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D.B. Cooper skyjack: Latest lead goes cold – and the legend lives on

D.B. Cooper mystery endures: The FBI says DNA found on a tie left behind by the legendary hijacker doesn't match that of the latest suspect, who died in 1999.

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A 1971 artist's sketch released by the FBI shows the skyjacker known as 'D.B. Cooper,' was made from the recollections of passengers and crew of a Northwest Orient Airlines jet he hijacked between Portland and Seattle, Nov. 24, 1971.

FBI/AP

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The D.B. Cooper legend lives. Unfortunately for the FBI, it also means that the only unsolved hijacking in US history remains just that: unsolved.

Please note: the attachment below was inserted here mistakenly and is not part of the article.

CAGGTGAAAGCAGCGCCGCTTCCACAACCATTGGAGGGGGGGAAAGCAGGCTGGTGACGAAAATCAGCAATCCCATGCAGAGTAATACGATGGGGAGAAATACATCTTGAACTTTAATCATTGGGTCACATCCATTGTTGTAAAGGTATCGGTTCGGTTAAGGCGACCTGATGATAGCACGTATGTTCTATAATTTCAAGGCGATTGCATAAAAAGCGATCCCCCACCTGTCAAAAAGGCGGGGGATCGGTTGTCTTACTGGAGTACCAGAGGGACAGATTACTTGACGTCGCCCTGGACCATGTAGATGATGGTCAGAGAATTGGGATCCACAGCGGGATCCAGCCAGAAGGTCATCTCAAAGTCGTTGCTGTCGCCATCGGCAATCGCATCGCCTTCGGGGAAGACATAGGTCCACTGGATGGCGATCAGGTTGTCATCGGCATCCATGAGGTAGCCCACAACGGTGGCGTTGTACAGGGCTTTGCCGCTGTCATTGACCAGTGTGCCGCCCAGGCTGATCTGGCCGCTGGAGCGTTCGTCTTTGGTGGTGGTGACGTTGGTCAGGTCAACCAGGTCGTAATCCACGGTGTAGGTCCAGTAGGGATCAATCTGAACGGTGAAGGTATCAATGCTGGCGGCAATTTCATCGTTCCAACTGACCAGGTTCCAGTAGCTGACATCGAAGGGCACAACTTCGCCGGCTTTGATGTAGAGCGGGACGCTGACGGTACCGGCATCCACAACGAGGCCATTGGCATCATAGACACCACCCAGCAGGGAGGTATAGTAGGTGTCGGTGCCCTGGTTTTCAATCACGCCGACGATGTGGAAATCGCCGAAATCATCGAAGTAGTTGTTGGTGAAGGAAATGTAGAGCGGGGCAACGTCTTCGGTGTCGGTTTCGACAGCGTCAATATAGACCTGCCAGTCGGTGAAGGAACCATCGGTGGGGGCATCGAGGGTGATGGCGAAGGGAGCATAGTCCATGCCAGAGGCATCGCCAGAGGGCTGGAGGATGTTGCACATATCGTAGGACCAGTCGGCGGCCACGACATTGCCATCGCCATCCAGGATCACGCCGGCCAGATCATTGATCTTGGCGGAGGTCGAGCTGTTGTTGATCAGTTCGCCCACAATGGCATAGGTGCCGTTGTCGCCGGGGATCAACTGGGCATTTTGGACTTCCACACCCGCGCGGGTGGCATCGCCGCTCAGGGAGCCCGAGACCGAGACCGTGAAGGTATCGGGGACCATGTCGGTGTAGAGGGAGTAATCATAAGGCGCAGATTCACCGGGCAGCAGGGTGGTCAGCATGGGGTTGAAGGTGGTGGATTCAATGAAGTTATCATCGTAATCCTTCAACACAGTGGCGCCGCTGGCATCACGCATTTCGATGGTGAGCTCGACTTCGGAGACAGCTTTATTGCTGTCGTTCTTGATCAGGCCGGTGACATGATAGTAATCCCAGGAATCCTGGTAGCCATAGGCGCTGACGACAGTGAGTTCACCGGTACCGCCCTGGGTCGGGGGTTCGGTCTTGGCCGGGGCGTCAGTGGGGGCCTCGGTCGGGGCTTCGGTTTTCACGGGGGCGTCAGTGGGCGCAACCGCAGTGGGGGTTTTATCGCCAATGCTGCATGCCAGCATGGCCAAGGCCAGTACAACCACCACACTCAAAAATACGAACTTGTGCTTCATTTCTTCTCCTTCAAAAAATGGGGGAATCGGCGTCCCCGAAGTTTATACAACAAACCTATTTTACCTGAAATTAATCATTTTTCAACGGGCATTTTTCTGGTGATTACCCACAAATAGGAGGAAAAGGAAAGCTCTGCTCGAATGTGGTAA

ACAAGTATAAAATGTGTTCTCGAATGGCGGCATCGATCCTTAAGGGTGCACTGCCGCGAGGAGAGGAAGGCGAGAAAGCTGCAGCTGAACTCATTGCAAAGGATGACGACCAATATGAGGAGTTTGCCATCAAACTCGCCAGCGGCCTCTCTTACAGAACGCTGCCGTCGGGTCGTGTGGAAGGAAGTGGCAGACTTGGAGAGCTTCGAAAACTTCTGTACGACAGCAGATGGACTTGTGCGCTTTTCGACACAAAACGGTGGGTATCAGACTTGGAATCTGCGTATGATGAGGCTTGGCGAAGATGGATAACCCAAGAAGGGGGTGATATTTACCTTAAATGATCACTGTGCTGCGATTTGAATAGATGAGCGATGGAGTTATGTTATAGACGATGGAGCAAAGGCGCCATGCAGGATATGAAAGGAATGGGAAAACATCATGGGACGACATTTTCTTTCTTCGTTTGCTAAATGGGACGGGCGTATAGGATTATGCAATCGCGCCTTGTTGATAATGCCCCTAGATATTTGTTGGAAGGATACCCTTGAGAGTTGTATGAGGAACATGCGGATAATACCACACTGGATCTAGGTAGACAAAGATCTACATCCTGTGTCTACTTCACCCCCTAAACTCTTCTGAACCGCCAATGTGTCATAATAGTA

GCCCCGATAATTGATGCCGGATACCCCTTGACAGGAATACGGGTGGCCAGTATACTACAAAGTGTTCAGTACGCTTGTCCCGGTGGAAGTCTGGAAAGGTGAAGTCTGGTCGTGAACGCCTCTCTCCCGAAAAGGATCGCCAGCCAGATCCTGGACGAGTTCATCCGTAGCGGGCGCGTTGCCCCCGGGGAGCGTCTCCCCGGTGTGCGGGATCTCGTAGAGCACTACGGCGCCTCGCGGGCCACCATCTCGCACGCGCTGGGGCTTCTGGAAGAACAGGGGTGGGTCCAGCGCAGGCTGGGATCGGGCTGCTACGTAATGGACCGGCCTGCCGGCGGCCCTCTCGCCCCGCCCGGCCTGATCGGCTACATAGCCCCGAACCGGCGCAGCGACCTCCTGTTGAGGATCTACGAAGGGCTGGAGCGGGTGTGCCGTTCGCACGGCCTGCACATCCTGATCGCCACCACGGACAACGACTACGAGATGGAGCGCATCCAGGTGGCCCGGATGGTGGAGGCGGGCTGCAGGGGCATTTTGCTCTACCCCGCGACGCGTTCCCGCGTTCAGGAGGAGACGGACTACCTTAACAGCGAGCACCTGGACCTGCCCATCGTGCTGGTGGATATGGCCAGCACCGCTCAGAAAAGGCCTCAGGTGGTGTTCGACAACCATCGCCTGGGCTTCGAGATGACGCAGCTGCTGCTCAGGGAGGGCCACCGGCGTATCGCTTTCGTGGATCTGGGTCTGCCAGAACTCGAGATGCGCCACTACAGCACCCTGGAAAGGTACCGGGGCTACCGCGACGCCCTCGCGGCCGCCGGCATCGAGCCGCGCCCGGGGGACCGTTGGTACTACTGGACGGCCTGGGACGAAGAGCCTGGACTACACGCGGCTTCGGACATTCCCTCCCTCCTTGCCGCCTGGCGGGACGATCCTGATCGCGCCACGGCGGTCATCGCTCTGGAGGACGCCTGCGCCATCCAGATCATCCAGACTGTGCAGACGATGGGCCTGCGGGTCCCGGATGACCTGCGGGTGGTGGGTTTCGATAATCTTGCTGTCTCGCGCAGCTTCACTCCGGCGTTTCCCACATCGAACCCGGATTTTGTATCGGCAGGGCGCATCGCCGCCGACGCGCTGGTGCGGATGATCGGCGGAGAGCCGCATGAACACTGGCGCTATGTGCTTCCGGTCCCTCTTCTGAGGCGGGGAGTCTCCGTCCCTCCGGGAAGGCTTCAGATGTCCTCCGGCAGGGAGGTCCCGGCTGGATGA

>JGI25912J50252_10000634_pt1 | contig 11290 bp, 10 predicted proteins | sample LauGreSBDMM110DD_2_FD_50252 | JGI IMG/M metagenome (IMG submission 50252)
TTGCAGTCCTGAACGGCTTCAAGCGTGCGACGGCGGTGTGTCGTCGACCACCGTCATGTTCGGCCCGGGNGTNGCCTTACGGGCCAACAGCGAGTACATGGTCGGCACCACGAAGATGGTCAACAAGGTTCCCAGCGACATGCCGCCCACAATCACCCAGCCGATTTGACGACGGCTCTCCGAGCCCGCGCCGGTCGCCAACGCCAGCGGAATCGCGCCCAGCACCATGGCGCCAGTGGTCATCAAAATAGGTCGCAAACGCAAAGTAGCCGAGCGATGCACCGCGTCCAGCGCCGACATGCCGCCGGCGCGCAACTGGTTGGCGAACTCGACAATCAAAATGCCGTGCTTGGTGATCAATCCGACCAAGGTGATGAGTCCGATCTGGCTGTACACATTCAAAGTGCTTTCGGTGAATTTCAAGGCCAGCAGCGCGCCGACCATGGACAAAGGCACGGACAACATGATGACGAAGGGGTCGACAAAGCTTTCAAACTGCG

Last week, a new name emerged to add to the literally hundreds of possible suspects that have been examined in the 40 years since a man who became known to the world as D.B. Cooper hijacked a Boeing 727 on Thanksgiving Eve 1971 and absconded, via parachute, with $200,000 in bundled 20s, never to be heard from again.

But the FBI said Monday that DNA collected from items that belonged to a man named Lynn Doyle Cooper, a logger and Korean War veteran who died in 1999, didn't match that of a partial DNA signature that the FBI pulled in 2001 from a JCPenney clip tie the man left behind on the plane.

L.D. Cooper's niece told ABC News last week that she remembers as an 8-year-old her two uncles, including L.D., planning something "mischievous" at a Thanksgiving get-together. The two disappeared, and L.D. returned later with serious injuries. Ms. Cooper recalled that her father told her in 1995 that "Uncle L.D. ... hijacked that airplane."

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